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Leaked documents reveal Alberta plan dismantles health care provider AHS, could sell retirement homes |

Alberta is considering dismantling its provincewide health care provider and could sell off its public continuing care facilities, according to leaked cabinet briefing documents released by the opposition NDP.

NDP Leader Rachel Notley said the proposal to dismantle Alberta Health Services would give Premier Danielle Smith’s office complete political control over all health decisions.

Notley said it would also bring chaos to the system and open the door to more privately delivered care.

“(The United Conservative Party government) created this crisis, and now they want to completely blow up our health care system,” Notley told Smith and the UCP caucus during question period Tuesday.

“What’s wrong with you?” »

Earlier Tuesday, Notley released to reporters photocopies of a computer slide show outlining details of the government’s promised overhaul of the health care system.

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Notley said the documents were sent to the NPD anonymously.

“Is the Prime Minister really committed to respecting what is described in these leaked documents? Notley asked Smith during question period.

“One hundred percent committed,” Smith replied.

“We embarked on a process over the last year to try to work within the existing framework to improve performance, and we have been successful to some extent,” Smith added.

“But we need to do much more if we want to be able to make greater progress.”

Health Minister Adriana LaGrange told the House that the government would release its plan to reorganize the health care system on Wednesday.

“I want to be really, really clear. There is absolutely no question of privatizing health care. What we’re going to do is strengthen health care across the province,” LaGrange said.

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Smith has long promised fundamental reform of Alberta Health Services, or AHS.

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AHS was established 15 years ago and tasked with implementing health policy and providing frontline care across the province, looking after everything from hospitals to retirement homes to mental health and addictions, family doctors and supply.

Smith criticized AHS as being too hierarchical and monolithic in its decision-making and said it had failed to respond to rising hospitalization rates during the COVID-19 pandemic. Last year, she fired the AHS board and replaced it with a single administrator.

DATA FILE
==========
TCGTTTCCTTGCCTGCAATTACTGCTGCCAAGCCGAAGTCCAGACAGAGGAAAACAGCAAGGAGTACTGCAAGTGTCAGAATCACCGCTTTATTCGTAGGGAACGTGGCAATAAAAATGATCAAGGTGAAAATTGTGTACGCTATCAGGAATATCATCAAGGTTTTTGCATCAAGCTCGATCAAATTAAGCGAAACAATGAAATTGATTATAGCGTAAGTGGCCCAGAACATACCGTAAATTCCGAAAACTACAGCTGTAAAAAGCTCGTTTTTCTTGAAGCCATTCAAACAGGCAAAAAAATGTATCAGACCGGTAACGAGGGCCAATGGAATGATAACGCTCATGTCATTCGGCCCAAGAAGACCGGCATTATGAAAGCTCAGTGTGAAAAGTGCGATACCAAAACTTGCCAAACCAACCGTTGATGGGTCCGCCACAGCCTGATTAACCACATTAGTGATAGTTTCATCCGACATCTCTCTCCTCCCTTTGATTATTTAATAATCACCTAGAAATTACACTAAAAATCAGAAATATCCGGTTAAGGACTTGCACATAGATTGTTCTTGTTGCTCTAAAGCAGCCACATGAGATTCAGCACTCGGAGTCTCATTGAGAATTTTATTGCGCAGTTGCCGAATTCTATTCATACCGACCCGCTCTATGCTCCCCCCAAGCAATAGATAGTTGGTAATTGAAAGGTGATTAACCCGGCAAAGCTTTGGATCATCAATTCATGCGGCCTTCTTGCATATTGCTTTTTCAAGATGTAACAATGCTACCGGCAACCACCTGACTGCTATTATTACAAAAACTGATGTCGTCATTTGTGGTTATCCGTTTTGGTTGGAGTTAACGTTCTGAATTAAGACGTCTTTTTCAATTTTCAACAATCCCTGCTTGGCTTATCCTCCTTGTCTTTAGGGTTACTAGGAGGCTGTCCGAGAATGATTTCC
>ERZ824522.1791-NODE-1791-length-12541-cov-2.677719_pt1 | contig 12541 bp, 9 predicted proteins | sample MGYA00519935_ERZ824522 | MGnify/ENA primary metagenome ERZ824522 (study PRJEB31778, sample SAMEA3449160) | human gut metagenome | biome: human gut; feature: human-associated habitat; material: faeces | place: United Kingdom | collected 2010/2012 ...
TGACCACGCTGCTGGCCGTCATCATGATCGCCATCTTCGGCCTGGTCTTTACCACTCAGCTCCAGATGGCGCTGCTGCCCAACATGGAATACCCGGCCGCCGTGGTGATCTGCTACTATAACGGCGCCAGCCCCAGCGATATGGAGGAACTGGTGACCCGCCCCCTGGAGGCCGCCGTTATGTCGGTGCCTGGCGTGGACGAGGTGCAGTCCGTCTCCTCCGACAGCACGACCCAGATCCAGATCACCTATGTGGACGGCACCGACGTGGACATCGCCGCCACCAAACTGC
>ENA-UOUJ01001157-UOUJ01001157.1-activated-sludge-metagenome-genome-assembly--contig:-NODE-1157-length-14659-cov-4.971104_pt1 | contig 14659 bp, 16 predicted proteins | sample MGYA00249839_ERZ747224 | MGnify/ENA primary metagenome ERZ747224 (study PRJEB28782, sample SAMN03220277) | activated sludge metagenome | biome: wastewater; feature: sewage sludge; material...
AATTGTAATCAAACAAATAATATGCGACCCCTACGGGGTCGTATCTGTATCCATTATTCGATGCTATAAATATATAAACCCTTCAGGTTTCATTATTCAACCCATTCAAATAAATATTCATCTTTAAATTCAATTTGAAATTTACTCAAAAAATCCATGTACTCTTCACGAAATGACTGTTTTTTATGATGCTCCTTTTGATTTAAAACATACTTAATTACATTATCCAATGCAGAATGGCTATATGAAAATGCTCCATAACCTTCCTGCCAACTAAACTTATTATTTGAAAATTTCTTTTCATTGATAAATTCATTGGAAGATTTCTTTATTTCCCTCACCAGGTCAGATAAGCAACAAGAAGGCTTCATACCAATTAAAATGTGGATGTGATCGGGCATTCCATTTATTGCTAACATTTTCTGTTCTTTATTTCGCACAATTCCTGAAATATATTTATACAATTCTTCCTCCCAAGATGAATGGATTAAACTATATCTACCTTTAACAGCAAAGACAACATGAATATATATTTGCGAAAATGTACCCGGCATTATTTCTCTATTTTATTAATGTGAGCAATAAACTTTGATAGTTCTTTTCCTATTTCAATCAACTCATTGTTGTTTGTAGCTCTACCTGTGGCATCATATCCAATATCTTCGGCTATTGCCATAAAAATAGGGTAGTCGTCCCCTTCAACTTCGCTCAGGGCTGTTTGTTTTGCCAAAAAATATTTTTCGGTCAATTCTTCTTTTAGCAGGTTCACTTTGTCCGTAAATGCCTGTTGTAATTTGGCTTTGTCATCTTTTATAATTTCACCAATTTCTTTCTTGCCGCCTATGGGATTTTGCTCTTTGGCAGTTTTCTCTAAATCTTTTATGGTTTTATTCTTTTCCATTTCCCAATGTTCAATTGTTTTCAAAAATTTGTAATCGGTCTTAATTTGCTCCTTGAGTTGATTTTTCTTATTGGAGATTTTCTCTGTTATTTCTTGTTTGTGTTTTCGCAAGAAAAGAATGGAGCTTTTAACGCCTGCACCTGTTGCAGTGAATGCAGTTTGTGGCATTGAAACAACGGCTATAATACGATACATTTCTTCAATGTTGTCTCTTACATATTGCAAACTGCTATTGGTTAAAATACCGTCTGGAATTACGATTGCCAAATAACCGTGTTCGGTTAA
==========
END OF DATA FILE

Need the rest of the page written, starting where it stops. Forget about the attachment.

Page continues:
The leaked documents describe a sweeping reorganization of AHS, affecting approximately 250,000 workers.

Under the new organization, AHS would become one of four agencies that oversee health care tied not to geographic regions, as is currently the case, but to service delivery.

The AHS would become the acute care organization, responsible for running hospitals and, for the time being, laboratory and ambulance services.

There would be a primary care organization next door, whose mandate would be to find a family doctor for every Albertan.

There would be a continuing care organization to oversee and manage these facilities. During the reorganization, the government would also examine the possibility of selling AHS’s continuing care subsidiaries, CapitalCare Group and Carewest.

The fourth agency – a mental health and addiction organization – would work directly with the Department of Mental Health and Addiction to promote the broader goal of a recovery-oriented system.

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The four agencies would report to an integration council chaired by the Minister of Health. The council would include Mental Health and Addictions Minister Dan Williams, senior ministry officials and the leaders of the four sub-groups.

A separate committee would handle purchasing and other tasks, such as legal matters and payroll.

Notley told reporters the change would create chaos, given that the mandates of the four groups would inevitably intersect and overlap in an integrated health system.

Smith promised the new system would strengthen local and regional decision-making.

The proposal encourages regions to offer suggestions through advisory committees, but decision-making authority remains in the hands of the four new organizations and LaGrange’s umbrella council.

The documents indicate the government is expected to begin passing legislation in the spring for the reorganization to take place over 18 months to two years, at an expected cost of $85 million.

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The documents also call on the cabinet to choose a new AHS board of directors that would be responsible for winding down AHS operations and determining whether AHS should still play a role in ambulance and emergency services. laboratory.

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Chris Gallaway, head of the advocacy group Friends of Medicare, said the documents show the province is intent on causing further disruption at the expense of solving pressing problems such as the shortage of health-care workers.

“The people of this province deserve to know that our public health care is protected and strengthened, not dismantled and thrown into disarray to suit the political whims of the government or the prime minister of the day,” Gallaway said in a communicated.

&copy 2023 The Canadian Press

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